The family of Kawaski Trawick is calling on the NYPD to immediately serve the charges that the Civilian Complaint Review Board (CCRB) filed against NYPD Officers Brendan Thompson and Herbert Davis for the killing of Kawaski Trawick and schedule their administrative trials.
Last week, the CCRB filed charges with the NYPD for the officers’ misconduct, including their illegal entry by force, unjustified taser use, unjustified shooting, and failure to provide medical treatment after Trawick, 32, was killed by Thompson and Davis in his apartment in 2019.
Once CCRB charges are filed with the NYPD, the NYPD must serve the charges on the individual officers, so an administrative trial can be scheduled. The NYPD has unnecessarily delayed this process in major police killing cases, including for months with Officer Wayne Isaacs who killed Delrawn Small in 2016 and almost a year for Officer Daniel Pantaleo, who killed Eric Garner in 2014. The family of Trawick and organizers are calling for Mayor Bill de Blasio, Commissioner Dermot Shea and the NYPD to serve the charges immediately, schedule an administrative trial and fire officers Thompson and Davis.
“It’s been well over two years since our son was murdered by NYPD Officers Brendan Thompson and Herbert Davis in his own home, and nobody has been held accountable,” said Ellen and Ricky Trawick, parents of Kawaski Trawick. “Mayor de Blasio and the NYPD have done nothing but obstruct transparency and mislead the public about what happened — making our family’s suffering worse. We are tired of the delays. The CCRB substantiated charges against Thompson and Davis and we demand the NYPD serve the charges and schedule an administrative trial – not months or years in the future, but immediately. Our son was cooking in his own home when Officers Thompson and Davis killed him in just 112 seconds after arriving and escalating the encounter at every turn. Brendan Thompson and Herbert Davis are a danger to New Yorkers and we demand that Mayor de Blasio stop delaying and obstructing and the NYPD fire them.”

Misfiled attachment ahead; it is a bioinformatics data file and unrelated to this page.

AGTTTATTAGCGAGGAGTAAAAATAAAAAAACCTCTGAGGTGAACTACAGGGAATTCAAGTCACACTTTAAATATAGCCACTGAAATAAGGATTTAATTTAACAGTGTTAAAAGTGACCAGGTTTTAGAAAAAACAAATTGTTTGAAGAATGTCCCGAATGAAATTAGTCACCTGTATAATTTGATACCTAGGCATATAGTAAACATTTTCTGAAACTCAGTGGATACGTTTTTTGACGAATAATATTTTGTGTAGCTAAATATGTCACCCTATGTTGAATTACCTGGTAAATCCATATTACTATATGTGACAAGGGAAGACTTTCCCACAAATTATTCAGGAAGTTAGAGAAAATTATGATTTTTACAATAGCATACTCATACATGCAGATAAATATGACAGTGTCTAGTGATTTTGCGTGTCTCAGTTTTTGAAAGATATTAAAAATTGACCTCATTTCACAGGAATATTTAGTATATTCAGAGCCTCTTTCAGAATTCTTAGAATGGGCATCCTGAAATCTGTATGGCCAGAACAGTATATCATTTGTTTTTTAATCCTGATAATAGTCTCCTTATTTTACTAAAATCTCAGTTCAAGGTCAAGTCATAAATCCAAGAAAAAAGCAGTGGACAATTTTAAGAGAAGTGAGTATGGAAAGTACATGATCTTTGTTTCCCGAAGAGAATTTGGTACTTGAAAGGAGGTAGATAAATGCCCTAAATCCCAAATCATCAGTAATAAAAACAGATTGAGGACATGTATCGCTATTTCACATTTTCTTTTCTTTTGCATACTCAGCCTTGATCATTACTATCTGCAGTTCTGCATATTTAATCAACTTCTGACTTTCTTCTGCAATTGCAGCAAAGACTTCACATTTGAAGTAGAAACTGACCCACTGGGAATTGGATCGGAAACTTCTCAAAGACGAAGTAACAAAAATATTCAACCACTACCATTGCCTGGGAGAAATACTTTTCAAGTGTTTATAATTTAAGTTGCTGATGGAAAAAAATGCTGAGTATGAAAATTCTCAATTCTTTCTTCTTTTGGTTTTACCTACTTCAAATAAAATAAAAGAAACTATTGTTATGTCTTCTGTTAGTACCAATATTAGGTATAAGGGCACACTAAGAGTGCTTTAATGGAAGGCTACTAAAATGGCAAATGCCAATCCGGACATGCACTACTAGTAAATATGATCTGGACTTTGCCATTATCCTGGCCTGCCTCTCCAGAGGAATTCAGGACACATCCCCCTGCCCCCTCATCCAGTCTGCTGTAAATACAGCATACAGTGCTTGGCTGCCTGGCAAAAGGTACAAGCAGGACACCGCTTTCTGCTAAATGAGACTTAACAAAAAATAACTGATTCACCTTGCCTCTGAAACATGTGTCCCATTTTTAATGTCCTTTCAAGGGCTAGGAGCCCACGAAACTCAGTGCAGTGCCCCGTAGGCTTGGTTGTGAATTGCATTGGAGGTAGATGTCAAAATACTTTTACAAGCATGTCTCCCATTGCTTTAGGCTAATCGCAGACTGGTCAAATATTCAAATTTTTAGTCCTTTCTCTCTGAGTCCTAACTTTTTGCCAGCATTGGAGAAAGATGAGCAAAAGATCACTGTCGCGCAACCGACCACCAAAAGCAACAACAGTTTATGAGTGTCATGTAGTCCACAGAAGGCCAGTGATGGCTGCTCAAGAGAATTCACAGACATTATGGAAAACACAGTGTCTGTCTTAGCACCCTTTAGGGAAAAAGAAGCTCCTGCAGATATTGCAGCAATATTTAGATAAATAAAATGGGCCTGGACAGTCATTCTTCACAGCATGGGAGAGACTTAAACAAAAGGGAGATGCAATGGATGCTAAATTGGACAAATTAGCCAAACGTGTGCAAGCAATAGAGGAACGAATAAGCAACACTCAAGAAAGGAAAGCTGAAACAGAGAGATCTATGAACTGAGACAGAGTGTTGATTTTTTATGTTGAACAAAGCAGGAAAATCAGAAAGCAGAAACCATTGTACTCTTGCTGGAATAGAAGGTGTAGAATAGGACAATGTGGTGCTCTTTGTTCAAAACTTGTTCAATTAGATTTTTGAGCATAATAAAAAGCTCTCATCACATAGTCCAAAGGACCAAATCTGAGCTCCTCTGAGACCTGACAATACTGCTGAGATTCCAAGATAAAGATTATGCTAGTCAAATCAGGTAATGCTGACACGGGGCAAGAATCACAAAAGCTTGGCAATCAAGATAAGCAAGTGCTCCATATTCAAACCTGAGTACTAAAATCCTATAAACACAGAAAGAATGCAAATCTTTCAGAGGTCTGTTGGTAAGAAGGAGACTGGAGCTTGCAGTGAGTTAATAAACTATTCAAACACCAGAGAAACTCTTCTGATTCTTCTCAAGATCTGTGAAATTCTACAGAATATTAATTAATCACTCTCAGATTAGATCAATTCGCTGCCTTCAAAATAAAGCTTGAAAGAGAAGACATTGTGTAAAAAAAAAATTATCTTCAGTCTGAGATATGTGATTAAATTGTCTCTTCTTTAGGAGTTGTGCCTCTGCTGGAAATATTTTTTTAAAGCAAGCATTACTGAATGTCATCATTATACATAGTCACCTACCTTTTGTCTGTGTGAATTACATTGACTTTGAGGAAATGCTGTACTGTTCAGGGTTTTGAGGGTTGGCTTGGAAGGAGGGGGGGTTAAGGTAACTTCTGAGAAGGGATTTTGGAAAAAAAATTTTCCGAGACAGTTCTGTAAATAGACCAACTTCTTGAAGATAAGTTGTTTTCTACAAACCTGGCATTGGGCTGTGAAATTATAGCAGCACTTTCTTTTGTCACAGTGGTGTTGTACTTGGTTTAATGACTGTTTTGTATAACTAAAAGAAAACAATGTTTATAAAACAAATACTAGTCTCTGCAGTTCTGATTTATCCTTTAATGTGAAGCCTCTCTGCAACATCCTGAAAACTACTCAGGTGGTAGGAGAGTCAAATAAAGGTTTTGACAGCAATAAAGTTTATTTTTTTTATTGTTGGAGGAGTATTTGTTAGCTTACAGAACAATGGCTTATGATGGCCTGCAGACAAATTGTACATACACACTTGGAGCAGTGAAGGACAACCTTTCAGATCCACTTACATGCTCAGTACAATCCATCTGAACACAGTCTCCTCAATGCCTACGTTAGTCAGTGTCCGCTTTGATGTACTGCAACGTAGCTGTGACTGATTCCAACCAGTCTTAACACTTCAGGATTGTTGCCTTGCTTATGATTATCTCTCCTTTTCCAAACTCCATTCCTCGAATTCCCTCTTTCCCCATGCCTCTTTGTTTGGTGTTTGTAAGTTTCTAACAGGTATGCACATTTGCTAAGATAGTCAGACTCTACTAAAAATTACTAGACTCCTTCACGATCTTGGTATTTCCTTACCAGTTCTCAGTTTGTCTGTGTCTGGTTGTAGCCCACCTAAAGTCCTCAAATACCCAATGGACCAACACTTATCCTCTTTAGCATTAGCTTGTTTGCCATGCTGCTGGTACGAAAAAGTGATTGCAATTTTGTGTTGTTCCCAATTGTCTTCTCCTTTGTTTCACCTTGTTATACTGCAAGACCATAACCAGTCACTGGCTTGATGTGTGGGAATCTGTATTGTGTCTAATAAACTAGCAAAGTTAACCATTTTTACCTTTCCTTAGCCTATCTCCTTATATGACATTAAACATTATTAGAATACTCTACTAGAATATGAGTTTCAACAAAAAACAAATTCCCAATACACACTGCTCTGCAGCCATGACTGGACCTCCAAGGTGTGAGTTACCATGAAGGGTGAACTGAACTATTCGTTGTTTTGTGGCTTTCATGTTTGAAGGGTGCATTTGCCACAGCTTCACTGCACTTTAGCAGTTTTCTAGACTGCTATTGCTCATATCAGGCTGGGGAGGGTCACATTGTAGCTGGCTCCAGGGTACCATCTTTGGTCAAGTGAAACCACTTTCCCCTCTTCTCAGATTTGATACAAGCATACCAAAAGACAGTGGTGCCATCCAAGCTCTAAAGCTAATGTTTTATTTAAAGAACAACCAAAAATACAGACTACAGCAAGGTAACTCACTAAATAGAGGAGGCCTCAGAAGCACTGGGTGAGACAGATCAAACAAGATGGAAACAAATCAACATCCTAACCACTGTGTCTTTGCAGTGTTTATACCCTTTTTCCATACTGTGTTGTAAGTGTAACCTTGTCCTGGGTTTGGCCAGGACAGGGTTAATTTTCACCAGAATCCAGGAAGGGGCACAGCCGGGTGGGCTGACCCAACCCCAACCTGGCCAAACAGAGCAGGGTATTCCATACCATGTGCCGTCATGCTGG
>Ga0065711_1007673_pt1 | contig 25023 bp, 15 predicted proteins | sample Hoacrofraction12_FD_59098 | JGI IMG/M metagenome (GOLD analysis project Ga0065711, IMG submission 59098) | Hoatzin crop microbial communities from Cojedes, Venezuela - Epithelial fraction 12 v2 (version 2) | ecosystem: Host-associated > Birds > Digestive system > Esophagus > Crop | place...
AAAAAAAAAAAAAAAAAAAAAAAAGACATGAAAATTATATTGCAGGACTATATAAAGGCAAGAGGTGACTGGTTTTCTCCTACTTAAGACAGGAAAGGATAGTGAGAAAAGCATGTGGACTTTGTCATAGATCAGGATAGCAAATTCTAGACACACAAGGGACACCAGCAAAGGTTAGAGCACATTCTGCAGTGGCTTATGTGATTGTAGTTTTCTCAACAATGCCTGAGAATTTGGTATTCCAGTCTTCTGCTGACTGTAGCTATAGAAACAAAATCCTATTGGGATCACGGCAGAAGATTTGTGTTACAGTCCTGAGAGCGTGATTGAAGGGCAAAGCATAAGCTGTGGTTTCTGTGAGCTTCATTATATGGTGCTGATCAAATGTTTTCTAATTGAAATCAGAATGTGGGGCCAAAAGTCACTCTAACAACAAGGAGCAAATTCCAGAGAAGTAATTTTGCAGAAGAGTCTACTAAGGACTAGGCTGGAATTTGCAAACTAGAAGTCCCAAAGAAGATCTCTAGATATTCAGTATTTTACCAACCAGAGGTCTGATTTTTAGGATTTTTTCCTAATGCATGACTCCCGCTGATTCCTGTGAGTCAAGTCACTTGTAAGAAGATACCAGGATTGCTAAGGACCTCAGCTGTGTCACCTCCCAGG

On April 14, 2019, Trawick, was locked out of his apartment at Hill House in the Bronx. The fire department let him into his apartment. By the time NYPD officers Brendan Thompson and Herbert Davis arrived, Kawaski was already back in his apartment cooking.
After Davis broke the chain on Trawick’s door with his baton to illegally gain entry, Trawick asked the officers multiple times “Why are you in my home?” and explained, “I’m cooking.”
Both officers shouted orders at Trawick, refused to answer his questions, Thompson tased him without cause and then shot and killed him within 112 seconds of their arrival. The NYPD sensationalized the fact that Trawick was holding a bread knife to justify shooting him, but he was holding a knife because he was cooking – and didn’t pose a threat. Only one officer, Brendan Thompson, had his body-worn camera.
The NYPD refused to release full, unedited footage of the incident for almost two years – only releasing partial unedited footage to a legal organization, following a FOIL request. In December 2020, the NYPD-released a selectively edited and incomplete video of some of the body camera footage. In footage that the NYPD later released to the legal organization, officers on the scene immediately after Trawick’s killing can be heard saying, “Nobody, just a perp” in response to an officer asking who was injured. It is also clear that Thompson and Davis did not immediately provide care to Trawick after he was shot.
In April, it was made public through a ProPublica report that the NYPD found “no wrongdoing” on the part of Thompson and Davis. Trawick’s family found out about the NYPD’s refusal to discipline Thompson and Davis through the news media. The CCRB voted to substantiate charges against Thompson and Davis in June.
The charges substantiated against Thompson include use of force for shooting Trawick and tasing him without cause, and abuse of authority for entering his home and failing to obtain medical treatment after shooting him. The charges substantiated against Davis include abuse of authority for unlawfully entering Trawick’s home including when he unjustifiably used his baton to break the chain on his door and failing to obtain medical treatment.